Words of wisdom, from the astoundingly skilled, 26-year-old, San Fransisco-based painter Hsin-Yao Tseng:
“It’s important to squint your eyes while studying your subject and to stand back from your painting frequently. Squinting simplifies the details so you can see the big shapes and value patterns of the subject. Also, you get a sense of the lost-and-found edges. Standing back from your painting lets you evaluate the unity of the piece. Seeing the unity prevents you from overworking detailed areas or making unnecessary brushstrokes.” (Seidner, Rosemary Barrett. “Born To Paint.” The Artist’s Magazine. October 2012: 44-51)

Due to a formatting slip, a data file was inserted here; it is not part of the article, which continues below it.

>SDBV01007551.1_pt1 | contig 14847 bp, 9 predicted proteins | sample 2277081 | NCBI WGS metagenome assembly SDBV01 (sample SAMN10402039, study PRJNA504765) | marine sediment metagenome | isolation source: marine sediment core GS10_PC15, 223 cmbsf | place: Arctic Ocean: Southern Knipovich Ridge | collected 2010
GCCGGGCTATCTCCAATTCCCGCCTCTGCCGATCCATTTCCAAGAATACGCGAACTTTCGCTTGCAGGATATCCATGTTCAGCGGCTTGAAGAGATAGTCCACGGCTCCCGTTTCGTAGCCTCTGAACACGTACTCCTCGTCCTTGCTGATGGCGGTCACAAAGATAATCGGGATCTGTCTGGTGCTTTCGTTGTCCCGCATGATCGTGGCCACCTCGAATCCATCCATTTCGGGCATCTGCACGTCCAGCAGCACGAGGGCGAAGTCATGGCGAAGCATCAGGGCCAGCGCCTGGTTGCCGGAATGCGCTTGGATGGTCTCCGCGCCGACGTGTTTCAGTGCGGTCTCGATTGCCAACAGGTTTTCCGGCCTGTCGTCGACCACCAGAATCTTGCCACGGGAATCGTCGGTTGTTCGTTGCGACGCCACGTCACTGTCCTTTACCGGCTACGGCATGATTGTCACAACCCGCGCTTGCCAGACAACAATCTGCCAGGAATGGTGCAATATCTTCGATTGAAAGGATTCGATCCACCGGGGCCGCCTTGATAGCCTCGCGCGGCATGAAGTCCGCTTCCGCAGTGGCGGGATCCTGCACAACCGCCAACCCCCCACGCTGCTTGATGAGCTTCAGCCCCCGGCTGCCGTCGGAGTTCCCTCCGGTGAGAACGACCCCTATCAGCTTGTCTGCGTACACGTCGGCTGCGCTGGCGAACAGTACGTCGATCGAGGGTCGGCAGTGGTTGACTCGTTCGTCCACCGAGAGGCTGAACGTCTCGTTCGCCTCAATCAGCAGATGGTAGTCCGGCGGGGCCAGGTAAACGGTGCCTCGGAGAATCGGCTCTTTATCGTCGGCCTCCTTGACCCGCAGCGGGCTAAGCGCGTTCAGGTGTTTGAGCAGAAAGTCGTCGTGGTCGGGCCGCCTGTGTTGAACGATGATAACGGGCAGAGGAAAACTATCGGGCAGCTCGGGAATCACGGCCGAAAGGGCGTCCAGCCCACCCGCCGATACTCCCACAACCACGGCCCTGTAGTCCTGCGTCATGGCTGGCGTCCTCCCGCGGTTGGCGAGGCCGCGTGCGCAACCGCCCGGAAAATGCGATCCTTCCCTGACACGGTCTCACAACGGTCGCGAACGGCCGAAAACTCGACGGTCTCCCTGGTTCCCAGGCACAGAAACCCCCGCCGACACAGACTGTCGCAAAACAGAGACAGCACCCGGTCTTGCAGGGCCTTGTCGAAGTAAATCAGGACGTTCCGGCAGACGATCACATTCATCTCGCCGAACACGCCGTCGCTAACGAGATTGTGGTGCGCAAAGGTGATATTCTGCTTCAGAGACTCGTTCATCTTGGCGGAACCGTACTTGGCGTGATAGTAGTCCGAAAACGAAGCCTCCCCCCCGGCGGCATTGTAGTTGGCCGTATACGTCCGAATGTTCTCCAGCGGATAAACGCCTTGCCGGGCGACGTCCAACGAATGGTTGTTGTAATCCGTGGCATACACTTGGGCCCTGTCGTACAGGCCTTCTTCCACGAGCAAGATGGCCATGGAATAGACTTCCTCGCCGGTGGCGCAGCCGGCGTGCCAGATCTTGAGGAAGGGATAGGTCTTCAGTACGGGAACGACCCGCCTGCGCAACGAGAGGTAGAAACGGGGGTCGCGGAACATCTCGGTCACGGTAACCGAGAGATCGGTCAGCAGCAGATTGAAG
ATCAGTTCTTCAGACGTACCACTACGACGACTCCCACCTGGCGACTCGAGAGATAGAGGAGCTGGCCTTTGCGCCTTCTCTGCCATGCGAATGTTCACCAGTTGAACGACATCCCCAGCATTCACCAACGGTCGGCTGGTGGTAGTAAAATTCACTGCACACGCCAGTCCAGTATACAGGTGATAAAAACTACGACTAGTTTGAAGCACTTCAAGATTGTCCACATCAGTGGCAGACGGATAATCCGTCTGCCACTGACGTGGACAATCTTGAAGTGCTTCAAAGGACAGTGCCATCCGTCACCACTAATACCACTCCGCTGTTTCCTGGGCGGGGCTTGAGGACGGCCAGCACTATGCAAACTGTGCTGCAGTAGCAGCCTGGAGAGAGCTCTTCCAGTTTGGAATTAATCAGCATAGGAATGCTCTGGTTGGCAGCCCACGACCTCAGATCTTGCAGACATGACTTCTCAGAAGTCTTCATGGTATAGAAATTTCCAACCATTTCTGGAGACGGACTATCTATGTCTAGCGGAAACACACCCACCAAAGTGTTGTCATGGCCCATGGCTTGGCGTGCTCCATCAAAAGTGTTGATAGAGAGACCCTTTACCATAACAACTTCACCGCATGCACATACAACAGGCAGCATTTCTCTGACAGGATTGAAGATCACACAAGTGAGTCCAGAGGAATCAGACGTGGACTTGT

Great advice for perfectionist, detail-obsessed realism painters. Although aware of this advice long before reading Tseng’s feature this week, I too often forget to practice it. It was a timely reminder, as I was just about to put the finishing touches on a new experimental painting.
The more experimental or unfamiliar the territory that an artist is navigating, the more important it is to have his trusty fundamentals and basic skills by his side, like a compass, should he suddenly realize how lost he is.
So, Inspired by this painter wise beyond his years, I spent a recent afternoon in the studio focusing on this teaching. Being mindful to step back and gaze loosely at the overall image every 30 minutes or so, I found it a very refreshing practice. Note to self: do more of this.